It is time, though, for a rethink of how the situation is being managed, and how it could be managed better. What is clear is that a state-based, top down approach has so far not worked to contain Melbourne’s ‘second wave’ coronavirus epidemic. SARS-CoV-2 is not only spreading locally, with 626 more cases taking the Victorian total to 11,557, but also being transmitted to other states.
This afternoon, 2 August 2020, premier Daniel Andrews announced a ‘state of disaster’ from 6pm. New ‘stage 4’ lockdowns will be in place for the next six weeks until mid-September. People are required to remain within five kilometres of their place of residence and will be under a general curfew from 8pm to 5am, with exemptions for work and personal care. Only one person per household allowed out once a day for shopping, with one hour of exercise permitted each day.
While details are yet be released on how this will be policed and how the potentially devastating effects impacts on business will be mitigated, no one is in doubt of the magnitude of the task involved in turning the tide of community transmission. If their current track record is anything to go by, however, government agencies will need to really pick up their game to make a go of doubling down on lockdown.
Under these circumstances, consideration should urgently be given to devolving on-the-ground aspects of response to more agile and flexible levels and forms of governance. Being able to tailor responses to specific local and regional conditions and being more responsive to a rapidly changing epidemiological realities can provide more effective interventions driving better outcomes.
Supported by appropriate and adequate central coordination, devolved governance can improve the ability to pro-actively engage and consult communities, to develop more effective communication, and to nurture trust and openness through genuine two-way relationships. This leads to enhanced problem solving environments better suited to targeting support and other activities where, when and in the manner required to achieve intended results.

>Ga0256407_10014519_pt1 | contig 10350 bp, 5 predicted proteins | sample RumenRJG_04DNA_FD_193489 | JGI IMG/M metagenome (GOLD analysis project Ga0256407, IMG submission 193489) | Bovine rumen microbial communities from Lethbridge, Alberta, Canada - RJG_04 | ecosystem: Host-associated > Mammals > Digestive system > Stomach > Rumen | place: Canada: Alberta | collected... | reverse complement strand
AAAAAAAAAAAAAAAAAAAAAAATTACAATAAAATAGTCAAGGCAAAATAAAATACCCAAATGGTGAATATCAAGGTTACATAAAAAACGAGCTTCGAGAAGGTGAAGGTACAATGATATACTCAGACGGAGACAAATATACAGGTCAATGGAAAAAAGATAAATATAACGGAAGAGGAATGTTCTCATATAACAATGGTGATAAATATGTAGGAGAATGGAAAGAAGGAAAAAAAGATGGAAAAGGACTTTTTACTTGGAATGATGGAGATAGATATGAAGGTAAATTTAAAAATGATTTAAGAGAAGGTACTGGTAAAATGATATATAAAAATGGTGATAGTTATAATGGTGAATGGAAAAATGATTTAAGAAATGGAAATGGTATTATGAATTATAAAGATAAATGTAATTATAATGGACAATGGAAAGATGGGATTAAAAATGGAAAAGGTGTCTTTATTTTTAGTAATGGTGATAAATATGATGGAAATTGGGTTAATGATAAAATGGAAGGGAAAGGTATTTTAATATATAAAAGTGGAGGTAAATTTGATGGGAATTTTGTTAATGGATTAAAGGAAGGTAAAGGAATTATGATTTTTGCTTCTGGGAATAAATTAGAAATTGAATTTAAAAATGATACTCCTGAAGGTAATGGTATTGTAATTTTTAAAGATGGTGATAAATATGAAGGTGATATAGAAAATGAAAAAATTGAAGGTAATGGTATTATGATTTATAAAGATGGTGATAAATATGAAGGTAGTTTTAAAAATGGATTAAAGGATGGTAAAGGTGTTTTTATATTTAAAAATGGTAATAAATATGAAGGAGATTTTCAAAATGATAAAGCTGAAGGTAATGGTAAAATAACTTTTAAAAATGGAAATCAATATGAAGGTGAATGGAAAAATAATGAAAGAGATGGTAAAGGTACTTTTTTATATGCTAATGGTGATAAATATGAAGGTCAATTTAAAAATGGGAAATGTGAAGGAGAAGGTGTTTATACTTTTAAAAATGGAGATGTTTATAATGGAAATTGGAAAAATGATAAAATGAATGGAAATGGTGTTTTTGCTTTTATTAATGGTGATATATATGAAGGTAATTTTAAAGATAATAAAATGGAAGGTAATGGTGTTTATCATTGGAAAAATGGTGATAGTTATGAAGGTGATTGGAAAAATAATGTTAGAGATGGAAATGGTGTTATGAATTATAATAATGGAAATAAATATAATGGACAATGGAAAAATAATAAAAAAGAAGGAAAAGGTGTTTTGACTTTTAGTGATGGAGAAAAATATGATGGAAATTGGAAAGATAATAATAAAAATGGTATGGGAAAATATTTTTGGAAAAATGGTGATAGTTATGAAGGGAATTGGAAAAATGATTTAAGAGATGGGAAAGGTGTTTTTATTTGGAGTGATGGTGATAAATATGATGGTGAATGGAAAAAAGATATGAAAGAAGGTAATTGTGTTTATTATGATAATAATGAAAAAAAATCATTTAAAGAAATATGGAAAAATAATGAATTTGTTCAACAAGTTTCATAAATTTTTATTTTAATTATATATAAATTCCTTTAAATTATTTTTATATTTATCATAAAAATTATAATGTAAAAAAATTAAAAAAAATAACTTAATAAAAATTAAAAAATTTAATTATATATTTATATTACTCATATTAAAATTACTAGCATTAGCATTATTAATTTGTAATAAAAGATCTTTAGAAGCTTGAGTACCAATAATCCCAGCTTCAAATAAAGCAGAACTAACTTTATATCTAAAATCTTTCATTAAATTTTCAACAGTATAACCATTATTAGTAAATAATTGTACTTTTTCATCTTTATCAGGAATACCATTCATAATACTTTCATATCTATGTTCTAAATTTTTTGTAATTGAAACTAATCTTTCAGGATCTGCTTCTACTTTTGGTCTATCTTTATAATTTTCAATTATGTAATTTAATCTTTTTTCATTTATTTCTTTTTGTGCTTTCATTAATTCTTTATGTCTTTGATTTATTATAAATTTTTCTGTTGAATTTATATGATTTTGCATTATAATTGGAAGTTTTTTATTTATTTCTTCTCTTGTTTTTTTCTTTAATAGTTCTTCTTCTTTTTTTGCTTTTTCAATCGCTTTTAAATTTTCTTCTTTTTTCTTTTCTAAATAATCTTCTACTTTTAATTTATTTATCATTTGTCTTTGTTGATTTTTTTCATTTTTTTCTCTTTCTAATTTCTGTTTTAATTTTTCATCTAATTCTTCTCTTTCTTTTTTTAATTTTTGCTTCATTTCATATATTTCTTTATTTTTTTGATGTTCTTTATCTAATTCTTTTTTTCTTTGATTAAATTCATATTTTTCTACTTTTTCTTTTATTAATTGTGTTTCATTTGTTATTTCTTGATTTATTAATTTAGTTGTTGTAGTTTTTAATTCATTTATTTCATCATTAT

This type of approach is especially relevant to cultural and linguistically diverse segments of the community, as well as other socially excluded or vulnerable groups, many of whom have found themselves at the centre of Melbourne’s CoViD-19 ‘hotspots’. After all, the knowledge of what is happening on the ground, what is working and is not working, and what could work better is invested in the very people the state is trying to help.
Instead of further concentrating power to fight the pandemic in state medical and policing authorities as facilitated by a state of emergency, residents should be genuinely empowered and meaningfully supported to manage, individually and collectively, their own risks and requirements. Perhaps it is time for everyone to ‘become our own experts’? It is surely time knowledge about health and medicine was promoted widely and thoroughly in the community, as a public good and human right.
But, tragically for the victims of this crisis, the hollowed-out neoliberal state’s capacity to adopt a more human, more organic, more dynamic approach is at best borderline in my assessment. This was heartbreakingly evident in the failures of the aged care system to protect elderly people in residential accommodation from CoViD-19, and this despite clear lessons from other countries’ painful experiences.
Yet, Australians have time and time again exercised their democratic rights to endorse at the ballot box the continued erosion and marketisation of the public sector and civil society, which underpin the very fabric of our collective existences.
We have also allowed our commercial and public mass media to be unduly influenced by very few and very narrow interests. And we have decried from the sidelines as our educational institutions – those quintessential shapers of values, moulders of young minds, producers of compliant citizens – were cast as political footballs in ideologically-driven culture wars.
More than merely accepting this diabolical deal, we repeatedly put out our aspirational hands, myopically thinking only about what we can have now, conditioned to be more concerned that someone else might get a better deal, and willfully ignorant of the impact on the future. That future is now – and it’s not looking too bright.